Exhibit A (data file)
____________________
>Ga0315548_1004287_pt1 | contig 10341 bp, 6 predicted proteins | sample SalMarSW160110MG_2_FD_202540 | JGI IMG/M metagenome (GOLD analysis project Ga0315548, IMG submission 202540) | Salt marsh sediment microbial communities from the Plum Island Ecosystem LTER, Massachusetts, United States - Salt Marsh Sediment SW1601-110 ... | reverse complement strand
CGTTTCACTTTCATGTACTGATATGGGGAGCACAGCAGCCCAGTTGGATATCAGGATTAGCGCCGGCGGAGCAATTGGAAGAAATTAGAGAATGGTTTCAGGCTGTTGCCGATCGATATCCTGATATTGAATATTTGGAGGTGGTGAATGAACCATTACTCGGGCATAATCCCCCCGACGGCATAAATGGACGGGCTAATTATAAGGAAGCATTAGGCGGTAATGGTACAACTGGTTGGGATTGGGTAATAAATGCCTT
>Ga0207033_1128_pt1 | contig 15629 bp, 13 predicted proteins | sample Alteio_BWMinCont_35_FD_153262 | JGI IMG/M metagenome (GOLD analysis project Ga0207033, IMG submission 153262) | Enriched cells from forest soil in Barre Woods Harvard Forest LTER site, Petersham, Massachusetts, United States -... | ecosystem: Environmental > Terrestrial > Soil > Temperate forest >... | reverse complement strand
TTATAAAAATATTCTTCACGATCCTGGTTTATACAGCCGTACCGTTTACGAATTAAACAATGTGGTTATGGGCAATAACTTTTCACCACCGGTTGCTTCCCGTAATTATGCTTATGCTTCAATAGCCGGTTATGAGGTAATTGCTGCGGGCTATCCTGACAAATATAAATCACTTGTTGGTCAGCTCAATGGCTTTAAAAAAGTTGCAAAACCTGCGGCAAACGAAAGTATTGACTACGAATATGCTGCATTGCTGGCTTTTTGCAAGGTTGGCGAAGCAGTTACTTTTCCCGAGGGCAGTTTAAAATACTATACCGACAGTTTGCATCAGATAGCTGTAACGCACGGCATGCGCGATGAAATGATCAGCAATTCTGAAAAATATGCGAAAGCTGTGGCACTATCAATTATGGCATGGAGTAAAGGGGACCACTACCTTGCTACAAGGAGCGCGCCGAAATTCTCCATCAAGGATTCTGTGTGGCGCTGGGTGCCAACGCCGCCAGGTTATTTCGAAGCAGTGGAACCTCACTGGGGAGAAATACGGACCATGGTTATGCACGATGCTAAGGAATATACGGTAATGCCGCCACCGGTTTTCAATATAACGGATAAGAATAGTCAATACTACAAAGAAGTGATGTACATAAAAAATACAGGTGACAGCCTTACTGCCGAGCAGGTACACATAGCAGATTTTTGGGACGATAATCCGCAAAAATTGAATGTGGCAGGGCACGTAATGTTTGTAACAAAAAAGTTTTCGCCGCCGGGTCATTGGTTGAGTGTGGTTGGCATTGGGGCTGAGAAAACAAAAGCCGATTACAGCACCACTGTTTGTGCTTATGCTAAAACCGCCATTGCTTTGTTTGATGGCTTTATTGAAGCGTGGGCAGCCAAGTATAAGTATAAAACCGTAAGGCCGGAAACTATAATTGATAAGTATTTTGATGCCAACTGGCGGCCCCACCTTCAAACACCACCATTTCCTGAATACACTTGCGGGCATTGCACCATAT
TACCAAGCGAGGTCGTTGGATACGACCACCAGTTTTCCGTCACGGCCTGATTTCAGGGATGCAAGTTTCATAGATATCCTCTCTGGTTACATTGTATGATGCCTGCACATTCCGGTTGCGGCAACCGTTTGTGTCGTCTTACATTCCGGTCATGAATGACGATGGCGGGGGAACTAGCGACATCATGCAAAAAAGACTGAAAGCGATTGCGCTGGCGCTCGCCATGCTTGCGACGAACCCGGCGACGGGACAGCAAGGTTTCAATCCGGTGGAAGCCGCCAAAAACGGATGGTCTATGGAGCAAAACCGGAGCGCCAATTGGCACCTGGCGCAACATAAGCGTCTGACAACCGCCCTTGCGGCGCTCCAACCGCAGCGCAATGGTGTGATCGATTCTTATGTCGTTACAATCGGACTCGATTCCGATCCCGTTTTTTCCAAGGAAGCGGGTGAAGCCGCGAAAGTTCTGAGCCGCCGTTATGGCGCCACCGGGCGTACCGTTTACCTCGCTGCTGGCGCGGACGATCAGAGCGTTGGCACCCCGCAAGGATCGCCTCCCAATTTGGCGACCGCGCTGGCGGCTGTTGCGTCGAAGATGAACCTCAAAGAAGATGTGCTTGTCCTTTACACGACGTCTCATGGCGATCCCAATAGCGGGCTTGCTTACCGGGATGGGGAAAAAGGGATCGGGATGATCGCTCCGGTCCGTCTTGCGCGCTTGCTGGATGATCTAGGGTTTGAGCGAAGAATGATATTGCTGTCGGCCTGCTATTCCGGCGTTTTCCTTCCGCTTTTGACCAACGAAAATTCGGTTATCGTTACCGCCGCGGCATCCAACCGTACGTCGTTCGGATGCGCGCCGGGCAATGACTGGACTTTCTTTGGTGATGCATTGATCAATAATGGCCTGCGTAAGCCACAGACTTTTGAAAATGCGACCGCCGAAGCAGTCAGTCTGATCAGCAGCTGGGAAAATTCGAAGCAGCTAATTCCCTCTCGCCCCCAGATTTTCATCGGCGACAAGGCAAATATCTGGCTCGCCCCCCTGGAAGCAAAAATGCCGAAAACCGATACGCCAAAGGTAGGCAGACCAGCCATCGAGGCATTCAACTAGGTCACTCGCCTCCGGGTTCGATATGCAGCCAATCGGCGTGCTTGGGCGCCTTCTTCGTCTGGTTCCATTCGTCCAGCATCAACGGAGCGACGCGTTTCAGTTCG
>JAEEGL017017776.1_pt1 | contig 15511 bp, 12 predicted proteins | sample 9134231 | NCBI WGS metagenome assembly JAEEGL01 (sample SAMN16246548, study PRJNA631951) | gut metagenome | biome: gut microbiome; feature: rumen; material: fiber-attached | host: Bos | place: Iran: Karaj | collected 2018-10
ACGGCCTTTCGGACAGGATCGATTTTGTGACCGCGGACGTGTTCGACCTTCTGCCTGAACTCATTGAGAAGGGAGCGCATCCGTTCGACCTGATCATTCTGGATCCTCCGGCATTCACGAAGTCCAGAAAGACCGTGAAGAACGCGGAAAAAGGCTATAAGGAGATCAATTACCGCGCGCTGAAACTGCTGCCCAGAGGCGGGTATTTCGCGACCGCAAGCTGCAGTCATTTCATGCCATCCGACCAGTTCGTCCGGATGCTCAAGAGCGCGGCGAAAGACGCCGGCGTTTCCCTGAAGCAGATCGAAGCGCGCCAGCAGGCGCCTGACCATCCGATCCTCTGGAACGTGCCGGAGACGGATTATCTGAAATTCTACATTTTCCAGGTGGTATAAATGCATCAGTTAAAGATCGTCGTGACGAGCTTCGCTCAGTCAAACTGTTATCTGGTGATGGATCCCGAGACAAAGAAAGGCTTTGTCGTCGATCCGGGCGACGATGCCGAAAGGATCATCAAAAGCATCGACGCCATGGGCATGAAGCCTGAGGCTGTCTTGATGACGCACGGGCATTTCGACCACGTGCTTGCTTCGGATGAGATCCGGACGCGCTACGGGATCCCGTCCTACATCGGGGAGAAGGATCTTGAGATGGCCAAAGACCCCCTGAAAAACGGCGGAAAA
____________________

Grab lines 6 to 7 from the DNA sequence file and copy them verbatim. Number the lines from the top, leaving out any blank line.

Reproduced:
>JAEEGL017017776.1_pt1 | contig 15511 bp, 12 predicted proteins | sample 9134231 | NCBI WGS metagenome assembly JAEEGL01 (sample SAMN16246548, study PRJNA631951) | gut metagenome | biome: gut microbiome; feature: rumen; material: fiber-attached | host: Bos | place: Iran: Karaj | collected 2018-10
ACGGCCTTTCGGACAGGATCGATTTTGTGACCGCGGACGTGTTCGACCTTCTGCCTGAACTCATTGAGAAGGGAGCGCATCCGTTCGACCTGATCATTCTGGATCCTCCGGCATTCACGAAGTCCAGAAAGACCGTGAAGAACGCGGAAAAAGGCTATAAGGAGATCAATTACCGCGCGCTGAAACTGCTGCCCAGAGGCGGGTATTTCGCGACCGCAAGCTGCAGTCATTTCATGCCATCCGACCAGTTCGTCCGGATGCTCAAGAGCGCGGCGAAAGACGCCGGCGTTTCCCTGAAGCAGATCGAAGCGCGCCAGCAGGCGCCTGACCATCCGATCCTCTGGAACGTGCCGGAGACGGATTATCTGAAATTCTACATTTTCCAGGTGGTATAAATGCATCAGTTAAAGATCGTCGTGACGAGCTTCGCTCAGTCAAACTGTTATCTGGTGATGGATCCCGAGACAAAGAAAGGCTTTGTCGTCGATCCGGGCGACGATGCCGAAAGGATCATCAAAAGCATCGACGCCATGGGCATGAAGCCTGAGGCTGTCTTGATGACGCACGGGCATTTCGACCACGTGCTTGCTTCGGATGAGATCCGGACGCGCTACGGGATCCCGTCCTACATCGGGGAGAAGGATCTTGAGATGGCCAAAGACCCCCTGAAAAACGGCGGAAAA